Wednesday, December 6, 2017

Sweet Valley High #40 On the Edge, #41 Outcast, and Double Jeopardy

In Sweet Valley High #40, On the Edge, Amy Sutton and Bruce Patman work on a school project together.  They spend lots of time together, and Bruce has fallen under Amy's spell.  Everyone in school knows except for Bruce's girlfriend, Regina Morrow.  When Regina finally learns about the relationship, she is devastated and becomes friendly with a boy who runs with a crowd that does drugs.

I took the Sweet Valley High series very seriously when I was a teen.  I adored the books and the characters, especially Regina Morrow.  One day, probably in 1988, I was in a bookstore looking at the books that were available, and I chanced to read the summary on the back of #41, which is the next title after this one.  I was devastated to learn that Regina Morrow dies of a rare reaction to cocaine in #40.

Regina was so important to me that I quit reading the Sweet Valley High books.  So long as I never read any books from #40 or higher, then I could pretend that nothing ever happens to Regina.  It was in 1988 that I read my first Christopher Pike book, Last Act, and his books took the place of Sweet Valley High.

I am now so far removed from my idealistic teenage views that Regina's death does not bother me like it did back then.  I wish some other character had died instead, but I can accept that Regina did.

I enjoyed this book despite the horrible ending.

In Sweet Valley High #41, Outcast, everyone at Sweet Valley High blames Molly Hecht for Regina's death since Regina died at Molly's party.  Molly has become an outcast.  She tries to apologize to Liz Wakefield and to her friend Justin Belson, but both of them snub her.  Molly finally turns to Buzz, the drug dealer who supplied the drugs that killed Regina.  Buzz acts like he cares about Molly, and she has no one else.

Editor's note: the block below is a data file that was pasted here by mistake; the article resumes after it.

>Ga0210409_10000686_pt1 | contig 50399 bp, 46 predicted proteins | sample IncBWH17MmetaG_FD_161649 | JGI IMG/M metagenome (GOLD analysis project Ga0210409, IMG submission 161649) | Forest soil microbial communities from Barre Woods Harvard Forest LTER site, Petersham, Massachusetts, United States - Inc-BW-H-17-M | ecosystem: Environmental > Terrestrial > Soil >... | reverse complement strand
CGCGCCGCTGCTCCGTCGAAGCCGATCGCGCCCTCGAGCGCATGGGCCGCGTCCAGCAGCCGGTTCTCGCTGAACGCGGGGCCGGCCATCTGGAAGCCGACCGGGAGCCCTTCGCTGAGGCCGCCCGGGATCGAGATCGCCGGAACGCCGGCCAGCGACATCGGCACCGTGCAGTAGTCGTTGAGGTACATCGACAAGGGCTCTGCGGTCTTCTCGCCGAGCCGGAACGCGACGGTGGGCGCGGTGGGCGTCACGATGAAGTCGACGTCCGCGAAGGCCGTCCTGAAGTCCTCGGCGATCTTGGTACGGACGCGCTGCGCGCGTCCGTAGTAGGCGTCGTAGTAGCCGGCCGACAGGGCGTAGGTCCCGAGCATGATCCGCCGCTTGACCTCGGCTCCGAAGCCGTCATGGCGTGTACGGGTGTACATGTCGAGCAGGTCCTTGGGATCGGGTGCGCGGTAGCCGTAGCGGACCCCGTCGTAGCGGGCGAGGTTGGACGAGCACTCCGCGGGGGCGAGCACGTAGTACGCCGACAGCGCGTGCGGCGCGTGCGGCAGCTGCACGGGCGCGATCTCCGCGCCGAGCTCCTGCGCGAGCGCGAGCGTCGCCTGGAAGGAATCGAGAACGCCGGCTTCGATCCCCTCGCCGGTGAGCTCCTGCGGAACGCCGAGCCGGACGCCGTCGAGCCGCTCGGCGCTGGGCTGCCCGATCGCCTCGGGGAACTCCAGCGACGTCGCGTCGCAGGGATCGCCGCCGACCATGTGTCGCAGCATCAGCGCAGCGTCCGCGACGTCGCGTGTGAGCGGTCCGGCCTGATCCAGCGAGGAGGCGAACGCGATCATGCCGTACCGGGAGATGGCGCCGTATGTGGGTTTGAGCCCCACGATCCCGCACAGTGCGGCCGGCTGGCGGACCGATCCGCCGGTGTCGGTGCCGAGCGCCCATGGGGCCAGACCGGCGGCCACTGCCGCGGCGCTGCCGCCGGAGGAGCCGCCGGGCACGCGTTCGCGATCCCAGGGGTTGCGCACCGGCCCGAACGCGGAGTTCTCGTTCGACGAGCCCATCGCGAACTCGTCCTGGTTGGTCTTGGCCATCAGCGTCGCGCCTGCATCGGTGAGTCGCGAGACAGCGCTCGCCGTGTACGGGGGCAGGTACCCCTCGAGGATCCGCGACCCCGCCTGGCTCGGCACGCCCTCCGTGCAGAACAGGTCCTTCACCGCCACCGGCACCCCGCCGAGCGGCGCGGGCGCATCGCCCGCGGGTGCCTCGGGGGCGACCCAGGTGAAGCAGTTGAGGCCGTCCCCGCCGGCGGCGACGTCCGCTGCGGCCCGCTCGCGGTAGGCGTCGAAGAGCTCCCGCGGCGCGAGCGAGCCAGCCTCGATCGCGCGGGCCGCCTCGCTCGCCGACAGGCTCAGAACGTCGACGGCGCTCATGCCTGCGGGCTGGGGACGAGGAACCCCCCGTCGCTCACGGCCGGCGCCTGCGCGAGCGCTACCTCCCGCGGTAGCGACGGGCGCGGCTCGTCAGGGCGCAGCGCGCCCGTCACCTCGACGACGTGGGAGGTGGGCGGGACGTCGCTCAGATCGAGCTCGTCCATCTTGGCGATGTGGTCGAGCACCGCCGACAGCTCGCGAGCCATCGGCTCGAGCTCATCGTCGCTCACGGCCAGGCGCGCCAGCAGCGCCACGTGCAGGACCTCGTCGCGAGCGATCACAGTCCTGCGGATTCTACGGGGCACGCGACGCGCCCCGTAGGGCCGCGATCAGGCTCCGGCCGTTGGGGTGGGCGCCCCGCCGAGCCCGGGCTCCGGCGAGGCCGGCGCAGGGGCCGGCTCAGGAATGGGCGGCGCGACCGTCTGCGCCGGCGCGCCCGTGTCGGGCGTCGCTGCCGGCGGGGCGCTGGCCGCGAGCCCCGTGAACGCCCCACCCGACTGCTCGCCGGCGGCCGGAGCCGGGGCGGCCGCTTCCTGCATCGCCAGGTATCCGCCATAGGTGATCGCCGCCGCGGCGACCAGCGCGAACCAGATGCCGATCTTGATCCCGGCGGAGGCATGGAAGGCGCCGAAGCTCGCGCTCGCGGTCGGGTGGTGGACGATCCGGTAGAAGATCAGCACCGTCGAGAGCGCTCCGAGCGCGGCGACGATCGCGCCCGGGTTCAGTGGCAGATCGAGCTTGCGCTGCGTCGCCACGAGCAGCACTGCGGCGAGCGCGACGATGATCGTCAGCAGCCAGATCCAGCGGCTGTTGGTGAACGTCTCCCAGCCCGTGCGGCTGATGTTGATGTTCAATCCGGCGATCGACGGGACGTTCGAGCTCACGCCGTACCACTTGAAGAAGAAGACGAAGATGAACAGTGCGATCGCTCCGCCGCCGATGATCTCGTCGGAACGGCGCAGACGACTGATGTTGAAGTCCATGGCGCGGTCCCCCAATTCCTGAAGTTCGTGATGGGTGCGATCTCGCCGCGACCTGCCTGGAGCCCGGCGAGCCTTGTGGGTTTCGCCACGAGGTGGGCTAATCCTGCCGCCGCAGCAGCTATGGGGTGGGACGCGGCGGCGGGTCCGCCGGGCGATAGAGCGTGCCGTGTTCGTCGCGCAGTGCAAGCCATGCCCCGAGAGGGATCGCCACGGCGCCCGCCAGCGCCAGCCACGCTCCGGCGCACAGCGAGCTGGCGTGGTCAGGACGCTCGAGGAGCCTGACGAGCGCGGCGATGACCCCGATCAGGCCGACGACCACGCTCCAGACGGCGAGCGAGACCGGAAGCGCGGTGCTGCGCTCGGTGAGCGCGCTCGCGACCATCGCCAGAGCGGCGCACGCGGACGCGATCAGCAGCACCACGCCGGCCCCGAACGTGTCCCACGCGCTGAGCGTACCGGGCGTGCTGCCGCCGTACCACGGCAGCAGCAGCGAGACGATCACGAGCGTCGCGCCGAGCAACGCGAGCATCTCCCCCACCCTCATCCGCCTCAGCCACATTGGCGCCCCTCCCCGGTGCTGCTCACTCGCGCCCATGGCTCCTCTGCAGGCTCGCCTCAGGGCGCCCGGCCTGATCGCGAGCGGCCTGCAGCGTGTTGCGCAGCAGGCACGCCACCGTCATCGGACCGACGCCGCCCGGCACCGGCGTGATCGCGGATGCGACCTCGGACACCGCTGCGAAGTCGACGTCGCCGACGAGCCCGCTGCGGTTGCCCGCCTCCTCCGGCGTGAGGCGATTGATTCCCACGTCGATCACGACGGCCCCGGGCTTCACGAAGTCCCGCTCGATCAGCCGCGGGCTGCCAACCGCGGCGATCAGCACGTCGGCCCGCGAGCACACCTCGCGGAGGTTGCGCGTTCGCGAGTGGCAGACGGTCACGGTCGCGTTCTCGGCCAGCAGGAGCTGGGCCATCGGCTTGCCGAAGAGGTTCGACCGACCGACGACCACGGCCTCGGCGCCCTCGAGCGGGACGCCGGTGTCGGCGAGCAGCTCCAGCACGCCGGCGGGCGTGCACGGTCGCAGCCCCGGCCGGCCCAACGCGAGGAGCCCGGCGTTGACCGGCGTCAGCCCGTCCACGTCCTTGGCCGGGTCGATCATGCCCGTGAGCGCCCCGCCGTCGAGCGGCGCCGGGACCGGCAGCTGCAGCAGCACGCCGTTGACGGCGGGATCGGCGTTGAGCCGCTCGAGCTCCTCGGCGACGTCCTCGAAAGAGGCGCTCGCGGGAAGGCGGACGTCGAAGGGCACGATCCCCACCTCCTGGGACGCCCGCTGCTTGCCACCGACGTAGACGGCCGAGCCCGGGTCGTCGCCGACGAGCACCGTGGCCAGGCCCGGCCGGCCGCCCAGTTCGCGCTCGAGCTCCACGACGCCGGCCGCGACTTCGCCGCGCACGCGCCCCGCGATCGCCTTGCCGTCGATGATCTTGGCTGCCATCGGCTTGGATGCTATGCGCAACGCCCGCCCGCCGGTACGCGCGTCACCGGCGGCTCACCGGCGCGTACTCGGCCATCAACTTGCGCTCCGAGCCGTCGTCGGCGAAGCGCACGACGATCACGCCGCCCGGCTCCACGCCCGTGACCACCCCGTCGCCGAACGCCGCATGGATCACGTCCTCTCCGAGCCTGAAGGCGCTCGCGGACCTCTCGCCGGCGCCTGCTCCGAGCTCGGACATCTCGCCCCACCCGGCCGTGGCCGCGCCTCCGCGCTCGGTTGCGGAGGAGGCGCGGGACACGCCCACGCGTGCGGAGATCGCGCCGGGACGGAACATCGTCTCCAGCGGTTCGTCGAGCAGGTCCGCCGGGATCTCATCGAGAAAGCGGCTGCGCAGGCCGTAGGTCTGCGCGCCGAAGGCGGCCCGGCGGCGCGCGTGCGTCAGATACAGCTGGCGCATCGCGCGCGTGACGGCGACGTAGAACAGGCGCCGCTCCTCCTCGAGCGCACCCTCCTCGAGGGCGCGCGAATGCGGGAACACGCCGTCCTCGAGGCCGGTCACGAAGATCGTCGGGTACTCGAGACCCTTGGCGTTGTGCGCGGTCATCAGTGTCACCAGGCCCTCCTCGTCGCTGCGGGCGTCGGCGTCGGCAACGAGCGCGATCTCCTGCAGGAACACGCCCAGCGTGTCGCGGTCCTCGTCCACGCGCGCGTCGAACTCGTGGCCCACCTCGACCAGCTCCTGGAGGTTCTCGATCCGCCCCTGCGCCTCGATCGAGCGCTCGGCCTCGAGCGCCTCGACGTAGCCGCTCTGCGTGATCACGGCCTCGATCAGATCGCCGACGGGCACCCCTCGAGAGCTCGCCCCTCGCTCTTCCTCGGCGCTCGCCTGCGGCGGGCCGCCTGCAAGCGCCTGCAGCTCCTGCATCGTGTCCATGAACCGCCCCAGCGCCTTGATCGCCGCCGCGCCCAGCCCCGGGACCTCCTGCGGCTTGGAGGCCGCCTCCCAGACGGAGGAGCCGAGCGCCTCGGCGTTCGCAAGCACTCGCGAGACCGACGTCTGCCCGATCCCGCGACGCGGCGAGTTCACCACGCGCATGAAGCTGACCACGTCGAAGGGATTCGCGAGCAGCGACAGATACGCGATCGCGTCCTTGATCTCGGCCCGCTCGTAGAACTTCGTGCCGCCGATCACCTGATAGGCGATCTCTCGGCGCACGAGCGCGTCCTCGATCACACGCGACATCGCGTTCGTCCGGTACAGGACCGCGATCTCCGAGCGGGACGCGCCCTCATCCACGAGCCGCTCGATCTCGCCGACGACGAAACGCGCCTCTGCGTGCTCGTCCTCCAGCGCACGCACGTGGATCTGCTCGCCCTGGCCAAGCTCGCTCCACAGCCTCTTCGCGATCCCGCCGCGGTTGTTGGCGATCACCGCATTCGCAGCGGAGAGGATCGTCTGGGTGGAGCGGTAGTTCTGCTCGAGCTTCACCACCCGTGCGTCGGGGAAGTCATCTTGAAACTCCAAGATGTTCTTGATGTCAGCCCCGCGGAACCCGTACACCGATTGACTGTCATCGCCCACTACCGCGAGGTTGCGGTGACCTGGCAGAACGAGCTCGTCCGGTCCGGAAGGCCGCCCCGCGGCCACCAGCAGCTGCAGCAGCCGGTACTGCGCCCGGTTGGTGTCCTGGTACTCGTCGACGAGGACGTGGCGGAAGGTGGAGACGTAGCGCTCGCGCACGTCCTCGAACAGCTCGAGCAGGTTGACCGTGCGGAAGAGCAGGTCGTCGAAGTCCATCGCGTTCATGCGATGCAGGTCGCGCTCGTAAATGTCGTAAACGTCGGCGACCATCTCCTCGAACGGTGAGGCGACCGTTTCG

Jessica is rather giving in this book.  She comes up with the idea to create a scholarship fund in Regina's name.

The Pi Beta Alpha sorority is compared to other school clubs.  I started thinking about this.  Why does the sorority not have a faculty sponsor?  Furthermore, why does a high school have a sorority?  Sweet Valley High is a strange place.

Sweet Valley apparently has only one drug dealer, and his name is Buzz.  If they can only get Buzz arrested, then Sweet Valley will once again be the perfect place with no drugs.

It is quite realistic how the school turns on Molly.  On page 127, Mr. Collins tells Liz to consider Molly's pain and how she is feeling.  Finally, Liz comes around and decides to quit blaming Molly.  After all, Regina was the one who used the cocaine.

This is a good book.

In Sweet Valley High Super Thriller, Double Jeopardy, Elizabeth and Jessica get summer internships at the newspaper.  Jessica immediately attaches herself to a young reporter and comes up with crazy mysteries to try to gain his interest.  Pretty soon, he doesn't trust Jessica after he learns that she made up the stories.

Late one night, Jessica enters the parking garage.  She spots a man carrying a bundle.  When an arm falls out of the bundle, Jessica is terrified.  She gets into the Fiat and leaves as fast as she can.  Later, a young woman's body is found.  Steven's friend, Adam, is accused of the murder.  The victim was his girlfriend.  Jessica knows he is innocent and sets out to find the culprit.

I enjoyed this book.

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